It seems incongruous that the plants pose a risk to public health and safety, but not to the rock art. It is assumed that the risks referred to relate to serious ammonia leaks and (in the worst-case scenario) explosions.
We do not know exactly how much rock art is within the zone around the two plants. The plants’ federal approval requires monitoring of heritage values and surveying rock art sites within 2 km of the project site. But to my knowledge this component has not been done, and appears not to have been enforced by the federal government.
This raises the question of how the federal government is ensuring the coexistence of industry and art. A basic precept of managing cultural resources is knowing that they are there.
Premier Barnett’s preferred site for the knowledge centre is at Conzinc Bay on the northern Burrup Peninsula. It seems - to the wary - to be a highly cynical exercise. The area includes zoned industrial estate, which has so far been protected because there is no vehicle access to this part of the peninsula. Opening this part of the Burrup Peninsula to tourism and industry seems a likely consequence of this site selection.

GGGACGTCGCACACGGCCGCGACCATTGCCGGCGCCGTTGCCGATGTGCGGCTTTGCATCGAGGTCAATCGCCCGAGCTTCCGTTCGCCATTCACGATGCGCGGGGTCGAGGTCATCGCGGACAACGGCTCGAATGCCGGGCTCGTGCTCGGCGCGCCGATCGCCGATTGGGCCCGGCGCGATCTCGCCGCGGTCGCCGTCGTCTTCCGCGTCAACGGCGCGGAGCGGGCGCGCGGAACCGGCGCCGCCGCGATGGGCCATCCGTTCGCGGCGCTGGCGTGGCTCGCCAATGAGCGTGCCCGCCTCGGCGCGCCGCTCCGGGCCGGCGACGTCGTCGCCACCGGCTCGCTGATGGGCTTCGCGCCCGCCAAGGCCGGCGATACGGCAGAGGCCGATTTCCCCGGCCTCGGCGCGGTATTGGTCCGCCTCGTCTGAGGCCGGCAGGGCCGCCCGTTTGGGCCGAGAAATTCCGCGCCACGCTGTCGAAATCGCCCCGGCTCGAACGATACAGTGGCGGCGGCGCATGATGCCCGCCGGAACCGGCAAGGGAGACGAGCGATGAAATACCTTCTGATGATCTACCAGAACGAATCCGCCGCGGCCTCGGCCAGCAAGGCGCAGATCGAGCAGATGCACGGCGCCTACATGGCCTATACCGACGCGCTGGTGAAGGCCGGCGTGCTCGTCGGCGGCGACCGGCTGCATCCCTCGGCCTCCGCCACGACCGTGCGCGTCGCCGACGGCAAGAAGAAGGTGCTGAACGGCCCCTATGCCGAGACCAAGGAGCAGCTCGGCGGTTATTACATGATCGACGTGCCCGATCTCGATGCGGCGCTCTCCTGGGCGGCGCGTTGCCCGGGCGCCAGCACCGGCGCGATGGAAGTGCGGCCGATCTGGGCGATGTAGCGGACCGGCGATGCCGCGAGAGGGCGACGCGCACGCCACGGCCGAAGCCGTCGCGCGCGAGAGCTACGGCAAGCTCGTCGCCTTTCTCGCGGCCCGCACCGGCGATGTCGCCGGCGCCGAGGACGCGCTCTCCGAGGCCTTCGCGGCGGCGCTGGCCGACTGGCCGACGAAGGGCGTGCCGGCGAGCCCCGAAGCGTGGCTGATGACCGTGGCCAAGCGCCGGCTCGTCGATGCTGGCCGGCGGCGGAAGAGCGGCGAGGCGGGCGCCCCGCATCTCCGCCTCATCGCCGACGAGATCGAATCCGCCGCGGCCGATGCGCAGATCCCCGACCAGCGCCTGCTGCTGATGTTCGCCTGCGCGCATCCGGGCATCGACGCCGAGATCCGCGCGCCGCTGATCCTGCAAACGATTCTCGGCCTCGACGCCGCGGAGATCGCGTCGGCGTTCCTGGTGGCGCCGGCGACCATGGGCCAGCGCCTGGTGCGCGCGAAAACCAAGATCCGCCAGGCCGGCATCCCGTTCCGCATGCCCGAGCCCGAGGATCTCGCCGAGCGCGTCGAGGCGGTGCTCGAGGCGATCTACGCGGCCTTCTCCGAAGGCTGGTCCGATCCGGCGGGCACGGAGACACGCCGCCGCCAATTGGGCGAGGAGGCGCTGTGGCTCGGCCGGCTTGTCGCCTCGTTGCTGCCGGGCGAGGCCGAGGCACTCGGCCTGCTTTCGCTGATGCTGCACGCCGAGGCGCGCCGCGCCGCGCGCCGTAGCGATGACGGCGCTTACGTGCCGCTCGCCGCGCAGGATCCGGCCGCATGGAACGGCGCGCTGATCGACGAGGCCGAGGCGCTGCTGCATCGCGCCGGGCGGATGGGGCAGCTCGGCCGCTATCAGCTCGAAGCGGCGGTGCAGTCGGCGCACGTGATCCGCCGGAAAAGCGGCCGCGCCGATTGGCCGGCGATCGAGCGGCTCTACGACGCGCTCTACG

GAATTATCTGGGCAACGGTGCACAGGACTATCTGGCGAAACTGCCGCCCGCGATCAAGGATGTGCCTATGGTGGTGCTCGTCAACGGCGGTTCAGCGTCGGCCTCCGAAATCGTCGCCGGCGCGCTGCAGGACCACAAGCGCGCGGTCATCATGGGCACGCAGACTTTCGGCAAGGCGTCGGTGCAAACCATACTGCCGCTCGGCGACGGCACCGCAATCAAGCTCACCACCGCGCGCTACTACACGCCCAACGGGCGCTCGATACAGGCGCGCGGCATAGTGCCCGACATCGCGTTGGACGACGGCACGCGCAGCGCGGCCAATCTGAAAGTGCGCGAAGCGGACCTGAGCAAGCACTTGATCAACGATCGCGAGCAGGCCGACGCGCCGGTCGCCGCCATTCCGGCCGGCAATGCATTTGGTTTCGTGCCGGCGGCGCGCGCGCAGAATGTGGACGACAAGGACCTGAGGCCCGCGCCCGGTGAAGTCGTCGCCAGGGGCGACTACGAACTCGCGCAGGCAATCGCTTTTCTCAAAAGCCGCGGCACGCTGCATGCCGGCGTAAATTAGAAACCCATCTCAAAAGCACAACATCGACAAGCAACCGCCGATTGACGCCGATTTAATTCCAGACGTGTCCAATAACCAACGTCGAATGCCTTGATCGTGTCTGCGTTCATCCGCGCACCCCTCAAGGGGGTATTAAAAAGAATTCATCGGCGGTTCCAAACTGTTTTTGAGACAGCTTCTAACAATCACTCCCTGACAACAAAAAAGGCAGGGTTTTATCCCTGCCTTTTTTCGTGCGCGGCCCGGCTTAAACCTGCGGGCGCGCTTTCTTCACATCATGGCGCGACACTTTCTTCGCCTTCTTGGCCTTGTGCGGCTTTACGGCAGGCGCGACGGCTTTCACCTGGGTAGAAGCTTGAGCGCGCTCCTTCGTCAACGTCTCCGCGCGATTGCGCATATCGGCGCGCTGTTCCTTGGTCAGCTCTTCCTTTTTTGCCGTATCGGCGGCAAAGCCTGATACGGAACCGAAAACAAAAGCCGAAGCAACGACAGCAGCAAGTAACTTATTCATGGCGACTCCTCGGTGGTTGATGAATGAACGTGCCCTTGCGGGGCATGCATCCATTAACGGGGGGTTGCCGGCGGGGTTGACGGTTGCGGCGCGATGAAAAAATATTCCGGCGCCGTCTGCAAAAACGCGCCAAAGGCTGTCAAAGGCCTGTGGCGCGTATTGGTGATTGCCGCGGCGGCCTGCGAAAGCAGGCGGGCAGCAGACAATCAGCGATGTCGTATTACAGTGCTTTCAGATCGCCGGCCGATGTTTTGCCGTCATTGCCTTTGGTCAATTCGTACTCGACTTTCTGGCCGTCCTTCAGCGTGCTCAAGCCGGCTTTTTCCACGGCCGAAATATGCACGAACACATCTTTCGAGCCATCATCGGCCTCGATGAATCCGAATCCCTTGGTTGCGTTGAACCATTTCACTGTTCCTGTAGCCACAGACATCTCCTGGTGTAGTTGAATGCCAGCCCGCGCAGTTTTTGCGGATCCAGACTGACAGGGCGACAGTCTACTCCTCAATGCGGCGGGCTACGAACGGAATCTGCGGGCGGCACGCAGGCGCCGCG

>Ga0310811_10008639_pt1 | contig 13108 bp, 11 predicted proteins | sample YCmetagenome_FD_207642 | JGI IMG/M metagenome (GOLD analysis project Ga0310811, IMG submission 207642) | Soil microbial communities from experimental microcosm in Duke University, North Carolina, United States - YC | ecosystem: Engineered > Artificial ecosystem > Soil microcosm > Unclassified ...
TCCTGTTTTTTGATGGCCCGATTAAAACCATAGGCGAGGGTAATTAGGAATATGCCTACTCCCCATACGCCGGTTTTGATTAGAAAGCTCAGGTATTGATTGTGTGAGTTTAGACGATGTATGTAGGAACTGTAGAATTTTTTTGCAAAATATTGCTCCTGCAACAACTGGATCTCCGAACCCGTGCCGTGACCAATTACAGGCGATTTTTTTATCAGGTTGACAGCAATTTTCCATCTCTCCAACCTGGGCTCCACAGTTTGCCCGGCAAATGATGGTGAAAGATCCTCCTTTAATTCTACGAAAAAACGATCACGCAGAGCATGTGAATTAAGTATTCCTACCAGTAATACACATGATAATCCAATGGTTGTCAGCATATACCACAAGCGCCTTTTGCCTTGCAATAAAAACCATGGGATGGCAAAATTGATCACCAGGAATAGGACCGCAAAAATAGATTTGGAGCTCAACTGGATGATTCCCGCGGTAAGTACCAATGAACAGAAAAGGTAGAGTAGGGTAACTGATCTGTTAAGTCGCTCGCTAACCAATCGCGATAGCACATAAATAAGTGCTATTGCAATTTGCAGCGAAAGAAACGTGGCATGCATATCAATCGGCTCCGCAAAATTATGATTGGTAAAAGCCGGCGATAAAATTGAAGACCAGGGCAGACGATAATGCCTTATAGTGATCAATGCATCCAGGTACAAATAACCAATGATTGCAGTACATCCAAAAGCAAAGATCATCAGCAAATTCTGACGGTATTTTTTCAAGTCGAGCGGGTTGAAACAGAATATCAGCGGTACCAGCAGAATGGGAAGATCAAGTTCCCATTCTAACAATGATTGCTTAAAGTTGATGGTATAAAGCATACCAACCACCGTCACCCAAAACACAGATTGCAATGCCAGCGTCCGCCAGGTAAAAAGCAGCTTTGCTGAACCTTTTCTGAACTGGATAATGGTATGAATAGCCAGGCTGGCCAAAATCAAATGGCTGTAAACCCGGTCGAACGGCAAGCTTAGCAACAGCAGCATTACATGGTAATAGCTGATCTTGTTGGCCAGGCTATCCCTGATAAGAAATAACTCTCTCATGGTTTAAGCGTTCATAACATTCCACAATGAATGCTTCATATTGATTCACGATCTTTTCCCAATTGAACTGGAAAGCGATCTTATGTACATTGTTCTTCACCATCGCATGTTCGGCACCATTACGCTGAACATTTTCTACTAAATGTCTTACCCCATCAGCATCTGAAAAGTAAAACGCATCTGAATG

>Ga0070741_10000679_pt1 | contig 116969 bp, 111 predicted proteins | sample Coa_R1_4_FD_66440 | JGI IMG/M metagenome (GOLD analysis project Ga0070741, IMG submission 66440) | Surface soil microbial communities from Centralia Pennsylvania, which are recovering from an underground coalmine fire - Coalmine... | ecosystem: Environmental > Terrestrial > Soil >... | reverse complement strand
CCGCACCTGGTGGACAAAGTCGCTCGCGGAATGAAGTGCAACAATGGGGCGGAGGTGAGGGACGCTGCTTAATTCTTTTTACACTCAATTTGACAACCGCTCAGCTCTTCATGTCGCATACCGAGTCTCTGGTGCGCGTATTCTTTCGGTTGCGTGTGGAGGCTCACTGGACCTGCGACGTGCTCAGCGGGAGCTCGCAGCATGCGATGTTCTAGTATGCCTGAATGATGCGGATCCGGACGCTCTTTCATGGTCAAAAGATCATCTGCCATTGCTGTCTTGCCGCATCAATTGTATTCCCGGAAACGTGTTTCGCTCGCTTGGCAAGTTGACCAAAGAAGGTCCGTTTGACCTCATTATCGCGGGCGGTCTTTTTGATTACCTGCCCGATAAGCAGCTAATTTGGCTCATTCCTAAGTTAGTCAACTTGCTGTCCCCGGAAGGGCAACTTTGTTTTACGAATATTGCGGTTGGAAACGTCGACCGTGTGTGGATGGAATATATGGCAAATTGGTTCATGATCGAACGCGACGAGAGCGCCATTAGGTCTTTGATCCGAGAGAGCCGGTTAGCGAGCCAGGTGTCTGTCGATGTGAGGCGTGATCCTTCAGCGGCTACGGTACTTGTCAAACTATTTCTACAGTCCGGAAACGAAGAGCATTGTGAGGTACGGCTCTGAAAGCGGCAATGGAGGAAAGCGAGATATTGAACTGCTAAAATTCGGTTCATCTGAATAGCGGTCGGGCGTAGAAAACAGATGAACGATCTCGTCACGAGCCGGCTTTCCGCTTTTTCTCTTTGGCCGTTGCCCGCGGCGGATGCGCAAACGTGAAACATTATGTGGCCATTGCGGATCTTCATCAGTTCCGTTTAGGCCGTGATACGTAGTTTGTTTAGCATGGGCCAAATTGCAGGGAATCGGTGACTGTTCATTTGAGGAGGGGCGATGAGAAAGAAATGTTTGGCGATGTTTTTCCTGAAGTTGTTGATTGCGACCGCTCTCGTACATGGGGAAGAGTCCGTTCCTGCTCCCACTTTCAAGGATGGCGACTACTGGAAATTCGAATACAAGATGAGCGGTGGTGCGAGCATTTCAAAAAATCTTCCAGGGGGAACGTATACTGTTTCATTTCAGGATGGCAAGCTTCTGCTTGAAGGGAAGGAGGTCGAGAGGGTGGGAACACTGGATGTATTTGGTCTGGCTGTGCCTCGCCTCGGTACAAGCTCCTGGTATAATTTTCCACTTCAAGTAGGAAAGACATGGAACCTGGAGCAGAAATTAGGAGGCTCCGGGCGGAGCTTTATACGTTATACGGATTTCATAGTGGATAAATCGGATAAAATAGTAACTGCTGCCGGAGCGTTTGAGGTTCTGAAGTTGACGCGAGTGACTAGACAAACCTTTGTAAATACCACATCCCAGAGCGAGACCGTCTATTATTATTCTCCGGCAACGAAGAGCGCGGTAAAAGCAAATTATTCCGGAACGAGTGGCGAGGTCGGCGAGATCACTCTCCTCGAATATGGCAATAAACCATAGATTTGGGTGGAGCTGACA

Meanwhile, the site at Hearson Cove would limit the impact on heritage values as well as meeting access, cultural considerations and tourism requirements. Admittedly, the proximity of unsightly industry could detract from the ambience of this heritage experience.
But surely this is an opportunity to educate the public both about the remarkable heritage of Murujuga – as well as the need for modern society to balance progress with respect for the past.
, Director, Centre for Rock Art Research + Management, University of Western Australia
This article was originally published on The Conversation. Read the original article.